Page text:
Beth Tfiloh Dahan Community School has a new reason to celebrate following the first-ever championship victory of its boys swim team in the MIAA B Conference finals.
At the finals on Feb. 9, the team scored 246 points, beating the second-place finisher, St. Mary’s High School, by a mere five points.
Julianna Randazzo, head coach of the school’s boys and girls swim teams, called the finals “a nailbiter.” She noted that, going into the final event, her team was actually losing.
“It came down to the final relay,” Randazzo said. “My boys’ 400 freestyle relay had to win to win the championship.”
The MIAA B Conference normally includes 10 separate teams, said Randazzo, a resident of Baltimore. With Beth Tfiloh Dahan Community School’s victory, the school joins the ranks of five others that have held championship titles. These include the Gilman School in Baltimore, the Severn School in Severn, St. Vincent Pallotti High School in Laurel, Archbishop Spalding High School in Severn and the “power house” of St. Mary’s High School in Annapolis, she said.
“It is a very competitive league that is filled with the top swimmers across the state,” Randazzo said.
There is also an A-level conference that includes even faster teams from other schools, Randazzo noted.
Randazzo said that the win belonged to the entire team of 13 swimmers from grades nine to 12. That said, she added that there were five swimmers who deserved special recognition for their contributions.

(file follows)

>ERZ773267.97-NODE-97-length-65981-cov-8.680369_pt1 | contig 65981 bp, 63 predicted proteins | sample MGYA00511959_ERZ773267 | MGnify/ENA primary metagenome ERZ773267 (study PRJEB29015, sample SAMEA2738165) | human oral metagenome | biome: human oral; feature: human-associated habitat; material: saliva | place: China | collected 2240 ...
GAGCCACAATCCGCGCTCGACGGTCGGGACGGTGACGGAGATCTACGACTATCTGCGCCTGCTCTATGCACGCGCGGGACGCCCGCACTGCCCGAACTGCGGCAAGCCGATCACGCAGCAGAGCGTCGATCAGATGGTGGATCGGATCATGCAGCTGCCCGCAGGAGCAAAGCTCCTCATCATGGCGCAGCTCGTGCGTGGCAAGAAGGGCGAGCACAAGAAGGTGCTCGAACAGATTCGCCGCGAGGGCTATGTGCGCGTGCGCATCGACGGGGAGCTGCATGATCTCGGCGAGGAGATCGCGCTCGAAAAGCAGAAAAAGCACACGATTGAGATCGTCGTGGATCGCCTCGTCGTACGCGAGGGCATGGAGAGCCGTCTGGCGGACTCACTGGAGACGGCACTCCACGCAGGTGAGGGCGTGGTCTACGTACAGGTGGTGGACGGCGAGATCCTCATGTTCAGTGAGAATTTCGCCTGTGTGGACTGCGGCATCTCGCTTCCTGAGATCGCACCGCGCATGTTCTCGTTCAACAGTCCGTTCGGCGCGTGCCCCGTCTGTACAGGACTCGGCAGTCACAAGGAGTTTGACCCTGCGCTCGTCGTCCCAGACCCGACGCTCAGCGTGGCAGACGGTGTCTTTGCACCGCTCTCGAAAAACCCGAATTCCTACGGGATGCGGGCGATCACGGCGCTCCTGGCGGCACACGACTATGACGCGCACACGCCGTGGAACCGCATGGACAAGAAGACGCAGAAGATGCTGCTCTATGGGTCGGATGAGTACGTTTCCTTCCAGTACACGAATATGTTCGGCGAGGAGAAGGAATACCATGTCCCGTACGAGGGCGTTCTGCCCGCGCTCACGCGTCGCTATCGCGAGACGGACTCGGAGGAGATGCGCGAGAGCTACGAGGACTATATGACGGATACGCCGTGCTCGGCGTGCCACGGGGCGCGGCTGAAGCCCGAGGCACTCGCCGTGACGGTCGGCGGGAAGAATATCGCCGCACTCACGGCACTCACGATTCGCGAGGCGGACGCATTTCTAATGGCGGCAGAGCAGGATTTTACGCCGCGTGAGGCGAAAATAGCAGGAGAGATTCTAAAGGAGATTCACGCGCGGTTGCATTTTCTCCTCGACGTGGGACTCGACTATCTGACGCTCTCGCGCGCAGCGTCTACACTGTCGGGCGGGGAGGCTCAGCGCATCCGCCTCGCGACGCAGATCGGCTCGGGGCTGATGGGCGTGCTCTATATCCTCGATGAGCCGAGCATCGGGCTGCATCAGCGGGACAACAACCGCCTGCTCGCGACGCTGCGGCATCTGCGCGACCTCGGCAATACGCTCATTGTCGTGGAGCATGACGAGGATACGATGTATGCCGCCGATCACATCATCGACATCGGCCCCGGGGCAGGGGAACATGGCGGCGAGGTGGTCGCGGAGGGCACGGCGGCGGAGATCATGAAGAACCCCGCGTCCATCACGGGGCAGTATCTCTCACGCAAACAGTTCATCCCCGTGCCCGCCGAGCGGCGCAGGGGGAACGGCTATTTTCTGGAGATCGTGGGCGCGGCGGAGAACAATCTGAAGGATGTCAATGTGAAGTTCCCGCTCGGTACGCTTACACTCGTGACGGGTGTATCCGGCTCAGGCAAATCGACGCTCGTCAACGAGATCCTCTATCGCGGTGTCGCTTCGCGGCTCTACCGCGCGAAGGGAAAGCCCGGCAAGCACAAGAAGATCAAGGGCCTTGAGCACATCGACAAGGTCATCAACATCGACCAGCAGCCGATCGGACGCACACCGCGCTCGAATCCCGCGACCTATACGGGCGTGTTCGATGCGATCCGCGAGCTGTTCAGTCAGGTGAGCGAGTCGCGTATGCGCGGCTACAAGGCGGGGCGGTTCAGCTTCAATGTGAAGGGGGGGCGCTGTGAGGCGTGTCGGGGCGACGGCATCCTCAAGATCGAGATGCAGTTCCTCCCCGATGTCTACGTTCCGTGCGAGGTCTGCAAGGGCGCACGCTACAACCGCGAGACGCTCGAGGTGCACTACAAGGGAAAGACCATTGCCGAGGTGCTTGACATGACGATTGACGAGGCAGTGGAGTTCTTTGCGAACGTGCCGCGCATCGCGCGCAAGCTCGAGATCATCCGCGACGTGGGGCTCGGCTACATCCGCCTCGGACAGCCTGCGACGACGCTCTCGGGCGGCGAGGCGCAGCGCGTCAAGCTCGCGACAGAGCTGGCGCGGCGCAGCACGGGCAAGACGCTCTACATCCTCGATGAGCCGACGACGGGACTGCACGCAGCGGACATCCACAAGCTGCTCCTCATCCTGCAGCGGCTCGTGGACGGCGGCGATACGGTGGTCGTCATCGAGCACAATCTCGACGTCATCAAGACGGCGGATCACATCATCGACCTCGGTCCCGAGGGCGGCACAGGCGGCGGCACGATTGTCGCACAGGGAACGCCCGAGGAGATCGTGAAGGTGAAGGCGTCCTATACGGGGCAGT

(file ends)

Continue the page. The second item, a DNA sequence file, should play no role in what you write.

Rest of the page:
These included the four swimmers who made up the championship-winning relay: juniors Yonathan Dagan — who “swept the night with four first-place finishes” — and Ilan Shapsay, freshman Sammy Rotman and sophomore Jacob Goldman, the son of the team’s assistant coach, Jeremy Goldman. In addition to the quartet’s first-place win in the final relay, they also secured first place in another relay and, individually, “all made podium in their respective events,” Randazzo said.
The fifth swimmer of note, senior Matan Tusk, secured a third-place finish in the 500 meter freestyle, providing the team with points that Randazzo had not anticipated, she said, and without which the team might have lost to St. Mary’s.
Shapsay and Tusk are both team captains.
Before this season, the team had previously managed to finish as one of the top five schools, but had never “made podium,” Randazzo said.
Randazzo credited the “land component” of the team’s practices, which included activities such as cardio and weightlifting, with playing a crucial role in their victory. She explained that the team had relatively limited pool time this season, due to complications from the pandemic.
Another factor Randazzo pointed to was the lineup that she and Jeremy Goldman had put together.
More than that, though, Randazzo attributed the win to the work ethic of her swimmers.
“The overall consensus is that swimming is easy, and it’s not,” Randazzo said. “My kids worked extremely hard to make it look easy, but they put in time in and outside of the pool.”
In an email, Elan Volinsky, a junior at Beth Tfiloh Dahan Community School and a member of the team, said that he wants “people to know that we only had three hours of swimming each week and everyone worked very hard for us to win this meet.”
Volinsky, a resident of Pikesville, said the team’s mood after their victory was one of utter jubilance.
“After winning the meet, everyone was so excited and eager to spread the word,” Volinsky said. “I believe that everyone on the team played their part, and we wouldn’t have won without each swimmer.”